Yes, the high profile killing of Trayvon Martin by George Zimmerman followed by Michael Brown and other Black men senselessly killed by the police, including Ezell Ford in Los Angeles, were met with outrage in the Black community. The problem: The outrage has been mostly episodic, not sustainable. This pattern of temporary outrage must change. And hopefully, existing and emerging Black groups, including Black Lives Matter, will work together to increase widespread sustainable righteous community outrage.
Minimized and/or forgotten, but no less significant, are many other examples of Blacks’ internalized rather overt outrage over the years. They include: Unarmed Leonard Deadwyler, shot and killed by LAPD when rushing his expectant wife to the hospital; unarmed Eula Love, killed by LAPD; Rodney King, beaten mercilessly by LAPD; unarmed 13-year-old Devon Brown, killed by LAPD. Trayvon too was a fading memory before Ferguson. Additionally, strong dissatisfaction over public schools’ failure to educate Black children and widespread police abuse by LAPD and LA County Sheriff Department have, in most cases, been met with pervasive silence, not sustained outrage. Though unaccustomed and obviously extremely difficult to achieve, Black people must begin to demand sustainable outrage and greater leadership accountability.
Less eye catching, but no less important, was the fleeting outrage in the Black community over the US Supreme Court decision that gutted the Voting Rights Act (VRA). Let’s briefly examine the Supreme Court’s decision in the VRA and certain affirmative action cases. Reactions range from “deeply disappointed” (President Barack Obama) to “outrage” (Congresswoman Karen Bass). The gutted provisions of Section 4 and Section 5 are at the heart of the Court’s Voting Rights Act ruling. Section 4 is the ”covered formula” used by the federal government to determine which states and counties are subject to continued oversight. Chief Justice John Roberts said the formula was “outdated and unworkable,” and the Court agreed.
Under Section 5, any changes in voting laws and procedures in the covered states—including much of the South—and even certain counties in California- had to be pre-cleared with Washington. But the court ruled Section 5 cannot be effectively enforced because it relies heavily on the covered formula, albeit the main tool for protecting Blacks and other people of color from state and local governments that set unfair and shifting barriers to the polls. Without Section 5, the very power and effect of the entire VRA will crumble.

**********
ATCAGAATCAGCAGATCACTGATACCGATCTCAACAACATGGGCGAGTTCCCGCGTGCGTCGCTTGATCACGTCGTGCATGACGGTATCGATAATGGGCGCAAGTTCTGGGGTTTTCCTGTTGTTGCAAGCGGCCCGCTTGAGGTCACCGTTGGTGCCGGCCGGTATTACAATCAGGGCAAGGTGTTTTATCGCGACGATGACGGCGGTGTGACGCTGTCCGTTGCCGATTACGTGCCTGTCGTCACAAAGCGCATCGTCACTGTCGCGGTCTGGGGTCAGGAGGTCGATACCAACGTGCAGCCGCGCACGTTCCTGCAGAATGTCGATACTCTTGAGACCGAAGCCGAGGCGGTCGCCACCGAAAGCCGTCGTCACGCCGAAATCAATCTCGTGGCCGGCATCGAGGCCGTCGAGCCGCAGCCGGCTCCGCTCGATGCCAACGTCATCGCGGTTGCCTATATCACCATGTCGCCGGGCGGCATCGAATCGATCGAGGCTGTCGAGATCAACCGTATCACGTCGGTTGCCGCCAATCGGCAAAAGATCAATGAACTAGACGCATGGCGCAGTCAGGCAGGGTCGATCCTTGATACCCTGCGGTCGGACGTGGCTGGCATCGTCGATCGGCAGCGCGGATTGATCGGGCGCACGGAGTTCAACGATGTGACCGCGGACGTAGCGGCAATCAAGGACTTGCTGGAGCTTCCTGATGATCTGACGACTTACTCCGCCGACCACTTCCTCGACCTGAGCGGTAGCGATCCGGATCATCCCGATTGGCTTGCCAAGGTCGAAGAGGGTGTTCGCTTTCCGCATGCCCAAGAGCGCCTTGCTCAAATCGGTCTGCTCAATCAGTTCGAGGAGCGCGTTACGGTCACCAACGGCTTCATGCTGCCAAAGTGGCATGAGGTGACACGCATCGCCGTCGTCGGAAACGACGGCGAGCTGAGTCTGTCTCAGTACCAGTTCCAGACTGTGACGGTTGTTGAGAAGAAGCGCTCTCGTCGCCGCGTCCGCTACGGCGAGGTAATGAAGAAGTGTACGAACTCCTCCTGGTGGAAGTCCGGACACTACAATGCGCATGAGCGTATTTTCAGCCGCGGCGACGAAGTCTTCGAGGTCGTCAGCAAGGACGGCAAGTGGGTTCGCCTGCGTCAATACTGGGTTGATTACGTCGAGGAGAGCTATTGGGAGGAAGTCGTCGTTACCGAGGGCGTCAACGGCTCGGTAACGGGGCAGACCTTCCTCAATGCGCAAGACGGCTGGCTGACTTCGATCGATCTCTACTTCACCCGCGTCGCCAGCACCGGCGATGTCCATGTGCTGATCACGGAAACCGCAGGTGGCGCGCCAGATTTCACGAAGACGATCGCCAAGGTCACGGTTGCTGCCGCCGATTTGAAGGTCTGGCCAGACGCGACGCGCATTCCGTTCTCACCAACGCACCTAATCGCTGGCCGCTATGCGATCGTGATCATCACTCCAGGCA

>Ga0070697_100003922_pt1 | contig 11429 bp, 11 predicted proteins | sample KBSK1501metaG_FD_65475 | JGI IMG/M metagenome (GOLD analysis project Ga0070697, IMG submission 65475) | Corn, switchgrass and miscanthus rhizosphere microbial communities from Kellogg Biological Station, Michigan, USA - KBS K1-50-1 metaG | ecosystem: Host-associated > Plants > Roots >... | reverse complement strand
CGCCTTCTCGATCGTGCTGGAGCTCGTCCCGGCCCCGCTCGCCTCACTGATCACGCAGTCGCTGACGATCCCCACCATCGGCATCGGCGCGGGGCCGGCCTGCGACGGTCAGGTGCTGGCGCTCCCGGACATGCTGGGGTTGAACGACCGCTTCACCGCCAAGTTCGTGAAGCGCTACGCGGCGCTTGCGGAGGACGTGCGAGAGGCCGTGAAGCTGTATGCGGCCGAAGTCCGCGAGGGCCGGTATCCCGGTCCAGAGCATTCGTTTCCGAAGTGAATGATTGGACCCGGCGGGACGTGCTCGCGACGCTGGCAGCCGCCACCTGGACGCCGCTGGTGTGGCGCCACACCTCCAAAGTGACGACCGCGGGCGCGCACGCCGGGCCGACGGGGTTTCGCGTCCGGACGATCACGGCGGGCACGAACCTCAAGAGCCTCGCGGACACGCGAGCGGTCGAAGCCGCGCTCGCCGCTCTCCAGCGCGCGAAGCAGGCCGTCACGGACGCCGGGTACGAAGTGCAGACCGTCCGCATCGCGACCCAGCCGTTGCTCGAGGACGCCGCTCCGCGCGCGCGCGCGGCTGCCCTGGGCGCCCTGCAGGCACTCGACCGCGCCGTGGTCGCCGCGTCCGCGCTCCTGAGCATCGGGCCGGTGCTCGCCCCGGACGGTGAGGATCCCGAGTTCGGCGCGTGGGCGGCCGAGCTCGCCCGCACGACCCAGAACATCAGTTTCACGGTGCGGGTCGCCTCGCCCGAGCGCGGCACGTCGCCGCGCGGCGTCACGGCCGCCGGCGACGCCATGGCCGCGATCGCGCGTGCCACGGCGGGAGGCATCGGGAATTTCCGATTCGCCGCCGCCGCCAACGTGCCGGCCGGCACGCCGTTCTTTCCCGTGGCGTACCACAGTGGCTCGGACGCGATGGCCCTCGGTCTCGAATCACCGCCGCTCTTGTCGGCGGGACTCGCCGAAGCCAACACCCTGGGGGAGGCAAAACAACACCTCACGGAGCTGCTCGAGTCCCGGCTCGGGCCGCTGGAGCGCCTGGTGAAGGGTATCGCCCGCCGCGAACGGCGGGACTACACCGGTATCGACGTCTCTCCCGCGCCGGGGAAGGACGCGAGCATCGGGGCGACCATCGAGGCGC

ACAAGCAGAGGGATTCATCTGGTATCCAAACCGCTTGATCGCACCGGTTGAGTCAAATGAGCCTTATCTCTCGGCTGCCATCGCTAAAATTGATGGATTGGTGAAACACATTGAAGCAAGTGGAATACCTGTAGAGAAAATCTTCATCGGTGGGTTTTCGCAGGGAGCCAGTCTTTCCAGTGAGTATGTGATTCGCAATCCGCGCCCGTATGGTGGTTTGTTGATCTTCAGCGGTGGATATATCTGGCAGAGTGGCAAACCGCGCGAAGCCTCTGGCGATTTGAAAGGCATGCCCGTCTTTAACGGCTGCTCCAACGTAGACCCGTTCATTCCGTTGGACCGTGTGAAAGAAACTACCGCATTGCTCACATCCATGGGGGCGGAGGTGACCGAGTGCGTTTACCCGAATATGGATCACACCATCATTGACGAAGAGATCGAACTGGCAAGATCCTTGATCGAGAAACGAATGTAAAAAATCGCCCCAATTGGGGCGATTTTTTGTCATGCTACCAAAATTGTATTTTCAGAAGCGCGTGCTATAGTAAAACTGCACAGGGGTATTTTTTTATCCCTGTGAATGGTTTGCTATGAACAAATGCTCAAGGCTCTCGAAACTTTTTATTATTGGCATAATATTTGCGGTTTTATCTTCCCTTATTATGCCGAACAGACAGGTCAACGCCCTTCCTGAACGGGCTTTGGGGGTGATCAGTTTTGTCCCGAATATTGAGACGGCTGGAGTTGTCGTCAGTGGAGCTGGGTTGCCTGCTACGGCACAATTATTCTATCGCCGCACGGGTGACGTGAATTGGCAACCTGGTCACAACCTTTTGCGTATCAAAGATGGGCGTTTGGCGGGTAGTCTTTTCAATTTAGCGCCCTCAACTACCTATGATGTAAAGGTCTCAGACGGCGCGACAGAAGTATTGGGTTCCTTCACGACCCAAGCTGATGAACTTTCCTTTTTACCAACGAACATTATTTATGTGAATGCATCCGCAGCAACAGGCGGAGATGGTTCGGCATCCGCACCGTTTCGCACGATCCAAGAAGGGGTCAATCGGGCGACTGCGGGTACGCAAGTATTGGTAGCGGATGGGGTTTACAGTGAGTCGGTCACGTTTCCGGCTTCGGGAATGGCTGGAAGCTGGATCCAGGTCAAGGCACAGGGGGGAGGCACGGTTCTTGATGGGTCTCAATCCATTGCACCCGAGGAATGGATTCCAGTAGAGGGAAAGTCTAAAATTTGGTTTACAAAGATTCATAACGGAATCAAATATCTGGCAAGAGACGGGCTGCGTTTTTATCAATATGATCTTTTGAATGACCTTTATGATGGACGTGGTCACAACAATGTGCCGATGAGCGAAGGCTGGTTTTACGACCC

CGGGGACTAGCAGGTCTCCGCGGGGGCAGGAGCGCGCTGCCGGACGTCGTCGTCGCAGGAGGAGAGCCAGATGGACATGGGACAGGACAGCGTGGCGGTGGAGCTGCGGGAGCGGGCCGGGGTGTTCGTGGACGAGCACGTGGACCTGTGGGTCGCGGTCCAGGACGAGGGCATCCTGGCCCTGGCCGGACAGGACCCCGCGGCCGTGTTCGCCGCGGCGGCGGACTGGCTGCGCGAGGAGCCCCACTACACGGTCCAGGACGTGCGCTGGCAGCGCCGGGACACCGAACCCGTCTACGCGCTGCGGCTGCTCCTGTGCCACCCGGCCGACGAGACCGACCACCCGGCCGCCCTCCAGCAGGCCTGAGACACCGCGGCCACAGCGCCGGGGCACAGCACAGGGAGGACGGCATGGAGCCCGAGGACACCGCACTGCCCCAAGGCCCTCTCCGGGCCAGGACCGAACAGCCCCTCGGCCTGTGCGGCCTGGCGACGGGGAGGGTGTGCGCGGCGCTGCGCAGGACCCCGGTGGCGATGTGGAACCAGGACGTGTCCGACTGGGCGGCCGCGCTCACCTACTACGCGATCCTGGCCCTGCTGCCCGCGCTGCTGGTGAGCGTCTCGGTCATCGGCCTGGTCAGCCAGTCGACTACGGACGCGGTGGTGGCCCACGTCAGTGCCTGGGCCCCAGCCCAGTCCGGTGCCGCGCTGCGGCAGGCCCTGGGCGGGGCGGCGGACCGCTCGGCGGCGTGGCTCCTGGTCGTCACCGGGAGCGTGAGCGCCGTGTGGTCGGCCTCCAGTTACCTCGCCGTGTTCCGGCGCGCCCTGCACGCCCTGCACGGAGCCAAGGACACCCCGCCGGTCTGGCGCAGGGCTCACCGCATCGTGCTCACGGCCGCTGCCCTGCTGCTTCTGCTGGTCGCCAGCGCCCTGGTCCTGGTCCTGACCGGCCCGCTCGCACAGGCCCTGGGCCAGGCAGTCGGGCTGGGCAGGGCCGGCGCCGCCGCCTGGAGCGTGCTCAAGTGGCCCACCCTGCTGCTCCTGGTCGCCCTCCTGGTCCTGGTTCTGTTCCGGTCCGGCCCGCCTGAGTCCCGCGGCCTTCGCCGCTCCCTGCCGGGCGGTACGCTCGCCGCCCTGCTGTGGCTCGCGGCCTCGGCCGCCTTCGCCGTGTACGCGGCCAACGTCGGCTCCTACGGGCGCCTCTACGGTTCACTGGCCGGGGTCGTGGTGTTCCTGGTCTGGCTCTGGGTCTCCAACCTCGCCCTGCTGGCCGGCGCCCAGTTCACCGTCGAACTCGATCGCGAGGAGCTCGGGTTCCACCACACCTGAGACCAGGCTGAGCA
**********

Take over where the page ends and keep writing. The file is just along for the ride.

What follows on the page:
VRA opponents argued, and the Supreme Court concurred in a 5-4 vote, that monitoring voting procedures under the law was overly burdensome and unwarranted. (This, despite Congress having re-authorized Sections 4 and 5 as recently as 2006.) It should also be noted that despite the pervasive bogus claim that America is a post-racial society, race was at the center of the VRA debate. Further, there is overwhelming evidence that Blacks, in particular, continue to encounter targeted discrimination at polling places throughout America.
Dissenting, Justice Ruth Bader Ginsburg said Congress re-authorized the VRA-including Sections 4 and 5- ten years ago, with overwhelming bipartisan support, “….and (since) that body is empowered to enforce civil rights amendments by appropriate legislation, it merits this court’s utmost respect.” (Justice Kennedy voted with the majority and is usually the “No” swing vote on civil rights, but the “Yes” swing vote in gay rights cases.)
Many conservative groups argue that “ancient formulas” are still being applied, not to reverse discrimination, but to benefit a particular political party. Liberals, citing strong evidence that Blacks and others of color face continuing barriers in and outside of the South, counter that Section 5 and federal oversight are being demonized by the right for political gain with the intent of continuing to divide Americans over race.
Depending on the particular opinion poll, Americans are sharply divided on affirmative action. Leading up to the Supreme Court’s VRA decision, an opinion poll by ABC News and the Washington Post showed that 76% of Americans opposed affirmative action in college admission. But a poll conducted by the Public Religion Research Institute found that 68% of Americans favored the principles of affirmative action. Similar conflicting findings are shown in other polls about the role the government should play in trying to improve conditions for Blacks and other people of color. Polls, notwithstanding, Black people are still the most discriminated against and demonized.
The court punted on affirmative action, (Fisher v. University of Texas). It neither ruled nor gutted affirmative action but sent the case back to the Appellate Court for further hearing. Many contend in doing so, it reaffirmed the court’s doctrine in the landmark, Grutter v. Bollinger, (2003). In that case, essentially, the court found that race, ethnicity and gender can be used in admissions decisions in colleges and universities as long as none is used as a primary or unilateral factor.
Episodic outrage without substantial follow up action actually helps to perpetuate, not change barriers to social and economic justice. The examples of injustice mentioned above are only the tip of a huge jaundiced iceberg.
Righteous outrage must be sustainable.it is necessary to bring about the political pressure crucial for actual long range change. Of course, ultimately, it is the responsibility of the Black community itself to forge its own future which requires new mindsets and most important, new behavior. Developing sustainable righteous outrage is only one of other important tasks that collectively, we must undertake as part of a self-determined Black agenda.